Below are their responses:
Are you enjoying your summer so far?
Yes, it’s awesome!
What have you been working on since your color class?
In my art class at school, I made an orange cheetah mask with papier-mâché and my self-portrait. At home, I’ve been working on my own logo for “Sofia’s Colors.” I love color and art!
Are you pleased to see that your magic yogurt maker color palette is all over the fashion scene?
Yes, I love neon because it’s very bright and I like bright colors. They make me feel happy and energized.
Are you wearing neon? If so, what is your favorite piece?
Yes! My neon pink cardigan sweater is my favorite. It goes with everything.
What is your next project?
I’m really excited about metallic colors. I really like my metallic silver Birkenstocks! I’m working on a palette for a new product I want to create like the magic yogurt maker. Last week I went to the Paint Lab and picked out metallic color swatches: fire opal metallic, amethyst, sapphire, tourmaline, topaz, ballroom gold, aluminum and emerald.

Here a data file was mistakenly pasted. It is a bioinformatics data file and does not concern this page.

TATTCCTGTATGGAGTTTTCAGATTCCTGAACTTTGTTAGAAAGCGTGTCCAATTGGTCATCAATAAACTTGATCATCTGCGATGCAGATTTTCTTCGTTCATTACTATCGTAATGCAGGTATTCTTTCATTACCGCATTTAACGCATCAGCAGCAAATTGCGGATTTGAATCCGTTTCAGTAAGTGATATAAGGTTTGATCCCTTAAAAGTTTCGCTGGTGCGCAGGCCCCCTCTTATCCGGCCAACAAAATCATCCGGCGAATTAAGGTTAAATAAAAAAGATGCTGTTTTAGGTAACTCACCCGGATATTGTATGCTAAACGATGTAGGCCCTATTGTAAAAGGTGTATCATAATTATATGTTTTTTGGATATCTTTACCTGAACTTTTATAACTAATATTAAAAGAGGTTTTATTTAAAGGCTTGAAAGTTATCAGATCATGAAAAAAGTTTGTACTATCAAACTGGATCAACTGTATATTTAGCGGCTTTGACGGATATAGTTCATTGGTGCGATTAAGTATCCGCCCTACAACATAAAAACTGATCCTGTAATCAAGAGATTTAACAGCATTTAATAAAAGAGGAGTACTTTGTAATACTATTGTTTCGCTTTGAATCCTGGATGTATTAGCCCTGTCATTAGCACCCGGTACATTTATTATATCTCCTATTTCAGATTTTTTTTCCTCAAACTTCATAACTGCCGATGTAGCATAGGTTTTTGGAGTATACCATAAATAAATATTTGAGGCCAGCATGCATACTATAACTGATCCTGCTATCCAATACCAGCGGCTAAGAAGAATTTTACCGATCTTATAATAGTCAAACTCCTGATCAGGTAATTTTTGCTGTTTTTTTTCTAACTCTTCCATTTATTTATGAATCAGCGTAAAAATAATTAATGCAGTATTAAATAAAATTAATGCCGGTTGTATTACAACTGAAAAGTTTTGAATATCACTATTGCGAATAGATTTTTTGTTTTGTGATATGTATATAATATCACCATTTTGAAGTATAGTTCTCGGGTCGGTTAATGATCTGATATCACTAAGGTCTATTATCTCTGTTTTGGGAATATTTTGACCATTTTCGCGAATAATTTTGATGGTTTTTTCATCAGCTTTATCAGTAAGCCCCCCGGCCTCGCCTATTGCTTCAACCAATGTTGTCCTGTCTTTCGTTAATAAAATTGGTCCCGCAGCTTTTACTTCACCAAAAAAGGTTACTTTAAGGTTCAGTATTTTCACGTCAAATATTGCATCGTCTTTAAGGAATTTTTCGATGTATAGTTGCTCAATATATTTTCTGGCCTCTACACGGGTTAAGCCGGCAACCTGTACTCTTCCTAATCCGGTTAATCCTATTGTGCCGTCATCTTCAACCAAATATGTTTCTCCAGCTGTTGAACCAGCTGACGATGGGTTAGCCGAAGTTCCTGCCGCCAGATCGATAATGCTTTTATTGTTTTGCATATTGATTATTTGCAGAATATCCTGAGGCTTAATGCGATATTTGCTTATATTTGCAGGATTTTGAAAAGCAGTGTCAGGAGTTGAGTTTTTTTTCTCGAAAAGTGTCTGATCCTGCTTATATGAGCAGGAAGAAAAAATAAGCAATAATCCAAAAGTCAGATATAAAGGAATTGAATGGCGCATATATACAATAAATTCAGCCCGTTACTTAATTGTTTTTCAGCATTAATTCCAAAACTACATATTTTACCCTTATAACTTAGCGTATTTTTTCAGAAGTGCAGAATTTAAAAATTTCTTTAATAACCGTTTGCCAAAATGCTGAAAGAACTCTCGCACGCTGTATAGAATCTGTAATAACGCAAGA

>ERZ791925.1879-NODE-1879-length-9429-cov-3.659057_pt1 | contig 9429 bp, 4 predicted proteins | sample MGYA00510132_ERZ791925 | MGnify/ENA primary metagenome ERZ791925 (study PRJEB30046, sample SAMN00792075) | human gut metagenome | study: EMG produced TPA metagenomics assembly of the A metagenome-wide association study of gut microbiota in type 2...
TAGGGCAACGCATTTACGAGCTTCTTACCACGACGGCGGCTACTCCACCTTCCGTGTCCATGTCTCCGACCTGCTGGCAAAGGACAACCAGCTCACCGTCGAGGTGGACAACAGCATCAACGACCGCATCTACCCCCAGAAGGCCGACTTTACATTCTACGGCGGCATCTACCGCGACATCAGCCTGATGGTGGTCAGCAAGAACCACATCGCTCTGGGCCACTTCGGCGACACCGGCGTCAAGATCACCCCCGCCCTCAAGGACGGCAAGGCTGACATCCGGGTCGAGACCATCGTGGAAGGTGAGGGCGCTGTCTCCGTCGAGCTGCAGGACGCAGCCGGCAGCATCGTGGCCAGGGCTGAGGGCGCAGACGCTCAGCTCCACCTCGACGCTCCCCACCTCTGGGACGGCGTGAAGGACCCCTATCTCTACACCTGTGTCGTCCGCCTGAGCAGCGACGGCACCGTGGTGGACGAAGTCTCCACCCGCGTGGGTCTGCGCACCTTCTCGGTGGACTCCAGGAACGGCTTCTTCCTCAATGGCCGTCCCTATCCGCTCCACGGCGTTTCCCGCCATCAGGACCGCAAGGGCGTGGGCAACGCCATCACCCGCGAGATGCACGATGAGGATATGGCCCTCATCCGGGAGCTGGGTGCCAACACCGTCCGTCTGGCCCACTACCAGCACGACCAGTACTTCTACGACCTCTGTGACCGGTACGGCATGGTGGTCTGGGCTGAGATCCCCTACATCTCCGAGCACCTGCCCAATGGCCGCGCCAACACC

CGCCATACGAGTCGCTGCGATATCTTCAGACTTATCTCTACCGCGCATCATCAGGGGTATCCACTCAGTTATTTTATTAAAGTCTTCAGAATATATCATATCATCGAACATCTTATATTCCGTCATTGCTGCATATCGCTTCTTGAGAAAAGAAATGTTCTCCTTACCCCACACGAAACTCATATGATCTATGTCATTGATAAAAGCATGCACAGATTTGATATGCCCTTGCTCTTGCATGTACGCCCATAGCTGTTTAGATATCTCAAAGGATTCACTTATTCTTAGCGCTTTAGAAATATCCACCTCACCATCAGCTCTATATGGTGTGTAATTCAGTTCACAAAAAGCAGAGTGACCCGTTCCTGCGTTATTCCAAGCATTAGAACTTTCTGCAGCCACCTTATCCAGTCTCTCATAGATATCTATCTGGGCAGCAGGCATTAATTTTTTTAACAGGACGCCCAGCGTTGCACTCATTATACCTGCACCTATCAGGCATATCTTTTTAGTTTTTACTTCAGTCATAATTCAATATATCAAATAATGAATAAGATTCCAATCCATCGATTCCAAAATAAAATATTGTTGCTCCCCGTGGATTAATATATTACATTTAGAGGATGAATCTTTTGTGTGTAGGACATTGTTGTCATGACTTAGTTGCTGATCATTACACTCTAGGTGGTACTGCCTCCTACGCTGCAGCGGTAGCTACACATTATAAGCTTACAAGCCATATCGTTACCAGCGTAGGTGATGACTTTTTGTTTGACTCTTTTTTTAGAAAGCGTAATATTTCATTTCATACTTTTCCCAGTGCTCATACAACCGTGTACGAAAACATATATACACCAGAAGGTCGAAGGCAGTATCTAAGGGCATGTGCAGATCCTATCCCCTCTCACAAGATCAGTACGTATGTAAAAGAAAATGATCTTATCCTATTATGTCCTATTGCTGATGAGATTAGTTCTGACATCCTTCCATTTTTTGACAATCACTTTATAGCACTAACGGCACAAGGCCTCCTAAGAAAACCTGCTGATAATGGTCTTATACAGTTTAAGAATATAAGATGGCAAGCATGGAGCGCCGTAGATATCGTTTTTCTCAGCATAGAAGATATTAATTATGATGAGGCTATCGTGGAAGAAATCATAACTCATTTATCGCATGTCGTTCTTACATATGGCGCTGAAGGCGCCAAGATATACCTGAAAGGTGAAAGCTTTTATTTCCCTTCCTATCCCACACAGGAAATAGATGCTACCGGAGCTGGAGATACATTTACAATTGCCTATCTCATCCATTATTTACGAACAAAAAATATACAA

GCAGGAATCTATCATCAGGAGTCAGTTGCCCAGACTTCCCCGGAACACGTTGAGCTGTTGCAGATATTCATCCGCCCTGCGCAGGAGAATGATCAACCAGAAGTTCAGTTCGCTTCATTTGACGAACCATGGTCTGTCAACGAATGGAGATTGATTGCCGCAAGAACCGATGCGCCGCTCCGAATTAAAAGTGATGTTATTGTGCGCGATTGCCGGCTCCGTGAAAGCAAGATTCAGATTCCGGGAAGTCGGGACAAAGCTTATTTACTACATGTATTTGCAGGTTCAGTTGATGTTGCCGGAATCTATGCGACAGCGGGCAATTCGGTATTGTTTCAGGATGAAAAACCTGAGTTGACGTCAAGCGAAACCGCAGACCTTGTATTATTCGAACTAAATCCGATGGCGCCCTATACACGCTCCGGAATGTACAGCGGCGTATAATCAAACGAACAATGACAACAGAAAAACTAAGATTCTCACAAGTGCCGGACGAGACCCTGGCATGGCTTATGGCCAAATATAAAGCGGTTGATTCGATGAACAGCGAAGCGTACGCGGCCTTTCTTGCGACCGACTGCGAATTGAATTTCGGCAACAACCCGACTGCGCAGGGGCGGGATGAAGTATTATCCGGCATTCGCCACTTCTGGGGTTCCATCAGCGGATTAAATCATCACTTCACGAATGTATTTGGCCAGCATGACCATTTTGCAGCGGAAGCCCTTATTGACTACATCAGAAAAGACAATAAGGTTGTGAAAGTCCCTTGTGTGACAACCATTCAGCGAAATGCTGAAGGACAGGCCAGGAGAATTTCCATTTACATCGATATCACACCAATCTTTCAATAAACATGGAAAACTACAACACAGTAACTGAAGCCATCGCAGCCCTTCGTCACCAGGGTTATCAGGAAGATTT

July 23, 2015 § Leave a comment
July 23, 2015
Here is an update on fashion upstart, Hickies®, one of our former clients. You can read the original blog post here.
Not familiar with HICKIES®? In their own words:
“HICKIES® is an elastic lacing system that replaces traditional shoelaces and lets you easily slip in and out of your shoes while keeping them snug and secure. Never tie or untie your shoes again! Get rid of the bows and customize your footwear.”